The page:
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Publisher's Summary

H. L. Mencken, the 20th century's greatest newspaper journalist, a famous wit, and a fearless iconoclast, fought for civil liberties and free speech yet held paradoxical views of minorities and was conflicted as a German-American during World War II. Marion Rodgers frames the public man and the private man within the context of his era, and covers the many love affairs that made him known as "The German Valentino," as well as his happy marriage at age 50 to Sarah Haardt, and his pivotal role in introducing James Joyce, F. Scott Fitzgerald, and Langston Hughes to the American literary scene.
©2005 Marion Elizabeth Rodgers (P)2009 Blackstone Audio, Inc.
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Critic Reviews

"A superb study of the life of the cigar-chomping controversialist, civil libertarian and muckraker who remains the patron saint of journalists." ( Kirkus Reviews)
"Drawing on research in more than 60 archives (including previously unseen private collections in the U.S. and in Germany), exclusive interviews with Mencken's friends and his love letters, this is a meticulous portrait of one of the most original and complicated men in American letters." ( Publishers Weekly)
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Customer Reviews

Most Helpful
3 out of 5 stars
By D. Littman on 12-31-09

a very detailed biography

This is a very detailed biography of HL Mencken, perhaps the greatest (sometimes nasty, sometimes intellectual) journalist of his generation in the US. A colorful guy (or at least I thought so before reading this biography), a colorful writer and generator of many pithy quotable quotes (I still think so after reading this biography).

There is nothing really wrong with the book, if you want to follow HL around day-by-day, year-after-year. But the life of a journalist (and typically of most famous authors ... Hemingway excepted perhaps) is not all that interesting. I found that my interest in Mencken flagged about halfway through the book and, had I had a paperbound version, I might have skimmed through the rest ... something that is hard to do with audio.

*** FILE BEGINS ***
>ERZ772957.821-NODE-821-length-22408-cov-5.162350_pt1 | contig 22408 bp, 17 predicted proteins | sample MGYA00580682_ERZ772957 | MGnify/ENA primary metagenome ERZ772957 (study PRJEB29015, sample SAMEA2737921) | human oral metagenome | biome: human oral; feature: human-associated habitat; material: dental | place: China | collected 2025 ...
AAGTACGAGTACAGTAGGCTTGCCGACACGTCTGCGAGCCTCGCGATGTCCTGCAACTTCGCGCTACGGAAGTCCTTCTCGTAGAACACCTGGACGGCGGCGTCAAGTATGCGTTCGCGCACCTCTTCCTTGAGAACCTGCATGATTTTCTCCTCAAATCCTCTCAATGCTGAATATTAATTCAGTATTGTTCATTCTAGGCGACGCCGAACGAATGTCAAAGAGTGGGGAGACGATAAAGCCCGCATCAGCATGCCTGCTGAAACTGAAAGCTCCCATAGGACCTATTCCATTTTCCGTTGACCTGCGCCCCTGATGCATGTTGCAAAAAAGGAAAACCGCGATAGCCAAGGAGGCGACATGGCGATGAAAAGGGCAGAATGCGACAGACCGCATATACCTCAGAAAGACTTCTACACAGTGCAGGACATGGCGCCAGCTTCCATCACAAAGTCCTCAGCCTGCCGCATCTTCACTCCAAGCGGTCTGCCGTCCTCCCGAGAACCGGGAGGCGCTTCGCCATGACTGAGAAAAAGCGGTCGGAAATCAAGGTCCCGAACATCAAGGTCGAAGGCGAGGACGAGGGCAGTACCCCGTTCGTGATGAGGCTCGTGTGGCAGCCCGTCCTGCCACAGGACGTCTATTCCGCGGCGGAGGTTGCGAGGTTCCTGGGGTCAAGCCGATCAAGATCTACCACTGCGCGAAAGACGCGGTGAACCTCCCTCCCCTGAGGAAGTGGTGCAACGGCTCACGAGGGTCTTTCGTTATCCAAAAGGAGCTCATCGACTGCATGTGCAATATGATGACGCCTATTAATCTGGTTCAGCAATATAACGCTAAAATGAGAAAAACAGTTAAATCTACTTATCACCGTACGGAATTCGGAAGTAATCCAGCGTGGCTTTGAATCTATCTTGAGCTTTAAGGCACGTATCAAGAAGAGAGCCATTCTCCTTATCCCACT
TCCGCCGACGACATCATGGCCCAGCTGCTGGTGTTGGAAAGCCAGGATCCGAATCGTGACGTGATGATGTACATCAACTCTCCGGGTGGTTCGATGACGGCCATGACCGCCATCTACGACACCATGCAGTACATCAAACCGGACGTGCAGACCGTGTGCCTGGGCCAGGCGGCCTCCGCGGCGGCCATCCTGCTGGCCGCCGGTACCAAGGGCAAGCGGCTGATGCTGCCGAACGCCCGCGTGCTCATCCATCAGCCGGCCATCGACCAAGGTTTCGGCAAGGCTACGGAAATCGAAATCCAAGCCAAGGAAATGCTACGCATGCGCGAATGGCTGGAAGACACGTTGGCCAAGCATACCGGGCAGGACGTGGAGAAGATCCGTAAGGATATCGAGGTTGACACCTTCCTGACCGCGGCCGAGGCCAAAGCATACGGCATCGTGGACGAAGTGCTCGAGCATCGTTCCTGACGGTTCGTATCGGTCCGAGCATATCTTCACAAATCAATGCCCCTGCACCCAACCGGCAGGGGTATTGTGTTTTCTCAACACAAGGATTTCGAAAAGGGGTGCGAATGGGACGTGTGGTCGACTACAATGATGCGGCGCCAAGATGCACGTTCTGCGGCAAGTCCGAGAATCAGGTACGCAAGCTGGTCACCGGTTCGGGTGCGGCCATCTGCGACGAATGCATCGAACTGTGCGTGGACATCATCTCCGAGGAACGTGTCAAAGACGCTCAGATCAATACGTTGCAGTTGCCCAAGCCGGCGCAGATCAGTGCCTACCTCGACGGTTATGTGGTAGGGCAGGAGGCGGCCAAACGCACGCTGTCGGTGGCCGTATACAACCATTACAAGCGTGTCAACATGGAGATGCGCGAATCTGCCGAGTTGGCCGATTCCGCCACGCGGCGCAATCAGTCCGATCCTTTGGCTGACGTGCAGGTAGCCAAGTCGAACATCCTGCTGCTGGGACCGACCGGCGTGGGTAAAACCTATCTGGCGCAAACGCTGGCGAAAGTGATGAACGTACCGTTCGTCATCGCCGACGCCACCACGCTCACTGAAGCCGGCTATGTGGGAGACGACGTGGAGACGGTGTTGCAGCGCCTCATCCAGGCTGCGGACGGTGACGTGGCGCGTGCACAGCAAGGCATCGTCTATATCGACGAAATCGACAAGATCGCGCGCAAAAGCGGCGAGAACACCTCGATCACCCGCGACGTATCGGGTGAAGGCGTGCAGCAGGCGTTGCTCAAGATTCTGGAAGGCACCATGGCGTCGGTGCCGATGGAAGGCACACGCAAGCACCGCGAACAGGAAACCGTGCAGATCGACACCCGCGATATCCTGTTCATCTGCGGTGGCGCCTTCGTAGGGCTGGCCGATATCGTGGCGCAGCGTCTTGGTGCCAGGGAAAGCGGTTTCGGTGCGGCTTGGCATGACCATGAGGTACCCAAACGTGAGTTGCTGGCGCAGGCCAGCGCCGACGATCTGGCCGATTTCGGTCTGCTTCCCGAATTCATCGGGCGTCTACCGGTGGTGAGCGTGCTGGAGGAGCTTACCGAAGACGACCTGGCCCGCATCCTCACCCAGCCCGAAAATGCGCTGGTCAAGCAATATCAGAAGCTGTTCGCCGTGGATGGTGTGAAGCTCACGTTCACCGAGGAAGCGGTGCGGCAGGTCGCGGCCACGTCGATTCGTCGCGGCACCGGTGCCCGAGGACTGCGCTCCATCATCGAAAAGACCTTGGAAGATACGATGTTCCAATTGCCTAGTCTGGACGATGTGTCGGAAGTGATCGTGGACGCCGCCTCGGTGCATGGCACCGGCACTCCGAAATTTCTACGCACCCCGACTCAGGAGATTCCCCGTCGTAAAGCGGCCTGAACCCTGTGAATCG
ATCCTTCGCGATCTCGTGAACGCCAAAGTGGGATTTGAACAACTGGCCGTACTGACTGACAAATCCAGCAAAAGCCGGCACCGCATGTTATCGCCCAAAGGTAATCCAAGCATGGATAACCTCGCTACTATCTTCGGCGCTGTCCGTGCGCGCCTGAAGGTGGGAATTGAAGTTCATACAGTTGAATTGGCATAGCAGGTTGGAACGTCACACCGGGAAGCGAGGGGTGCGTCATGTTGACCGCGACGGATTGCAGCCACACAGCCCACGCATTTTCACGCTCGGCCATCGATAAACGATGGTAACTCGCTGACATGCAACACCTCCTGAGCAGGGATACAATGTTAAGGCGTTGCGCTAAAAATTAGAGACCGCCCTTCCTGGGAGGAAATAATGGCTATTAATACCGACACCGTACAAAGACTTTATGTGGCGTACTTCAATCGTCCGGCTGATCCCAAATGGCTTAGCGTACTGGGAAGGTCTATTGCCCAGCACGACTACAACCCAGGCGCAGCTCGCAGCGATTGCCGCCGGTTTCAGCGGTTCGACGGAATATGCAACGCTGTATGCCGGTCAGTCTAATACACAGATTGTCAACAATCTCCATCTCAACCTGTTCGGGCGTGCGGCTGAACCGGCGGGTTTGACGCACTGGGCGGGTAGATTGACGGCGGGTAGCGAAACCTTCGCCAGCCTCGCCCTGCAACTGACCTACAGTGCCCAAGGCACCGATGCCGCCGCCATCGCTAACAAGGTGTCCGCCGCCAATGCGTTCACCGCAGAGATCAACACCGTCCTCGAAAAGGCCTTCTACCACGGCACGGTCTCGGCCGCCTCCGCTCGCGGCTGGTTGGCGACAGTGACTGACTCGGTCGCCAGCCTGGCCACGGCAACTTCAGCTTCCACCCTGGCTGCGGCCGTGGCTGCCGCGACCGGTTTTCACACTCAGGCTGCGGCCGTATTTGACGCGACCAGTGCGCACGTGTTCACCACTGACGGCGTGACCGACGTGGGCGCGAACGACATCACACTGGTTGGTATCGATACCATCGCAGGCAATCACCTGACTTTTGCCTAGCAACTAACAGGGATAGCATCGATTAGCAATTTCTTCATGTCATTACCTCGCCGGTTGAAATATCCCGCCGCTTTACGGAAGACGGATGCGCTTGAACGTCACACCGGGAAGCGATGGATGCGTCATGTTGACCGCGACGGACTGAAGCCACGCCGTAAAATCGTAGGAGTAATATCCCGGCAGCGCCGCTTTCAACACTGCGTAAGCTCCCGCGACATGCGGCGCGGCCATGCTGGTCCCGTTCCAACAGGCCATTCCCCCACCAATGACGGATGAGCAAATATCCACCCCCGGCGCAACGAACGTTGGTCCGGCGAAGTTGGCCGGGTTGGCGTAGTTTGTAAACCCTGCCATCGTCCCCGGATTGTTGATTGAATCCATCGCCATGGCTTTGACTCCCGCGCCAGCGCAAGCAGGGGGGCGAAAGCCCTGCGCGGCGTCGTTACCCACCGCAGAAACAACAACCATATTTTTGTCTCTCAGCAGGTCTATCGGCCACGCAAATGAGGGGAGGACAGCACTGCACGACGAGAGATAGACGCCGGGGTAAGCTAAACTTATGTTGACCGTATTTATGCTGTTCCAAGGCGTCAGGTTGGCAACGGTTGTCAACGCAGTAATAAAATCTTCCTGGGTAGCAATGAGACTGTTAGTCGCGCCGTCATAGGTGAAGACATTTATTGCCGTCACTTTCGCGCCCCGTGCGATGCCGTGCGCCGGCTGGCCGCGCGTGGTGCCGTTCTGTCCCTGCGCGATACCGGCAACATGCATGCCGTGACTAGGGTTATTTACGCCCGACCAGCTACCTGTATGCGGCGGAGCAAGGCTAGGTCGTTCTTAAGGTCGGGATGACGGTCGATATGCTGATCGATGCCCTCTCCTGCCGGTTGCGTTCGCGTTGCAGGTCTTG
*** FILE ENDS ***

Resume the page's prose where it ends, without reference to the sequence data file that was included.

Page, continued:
The book is well-written and well-narrated. That is in its favor.

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2 of 3 people found this review helpful

5 out of 5 stars
By R. A. Steele on 04-26-18

The Sound Editing Was Non-Existent

Or perhaps it was too heavily edited. Hard to say. Each chapter heading sounded so mechanical, one has to wonder if that effect was what the editor wanted. Each session change included an alteration in ambient sound and voice tone. Luckily the story of the life of HL Menkin was interesting enough to keep me listening all by itself.

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Customer Reviews

Most Helpful
2 out of 5 stars
By Maddy on 02-07-18

Tedious

Here is man who lead a remarkable life but the book is prosaic and tedious. It's hard to know if it was the writing or the reading or both. I didn't finish it.

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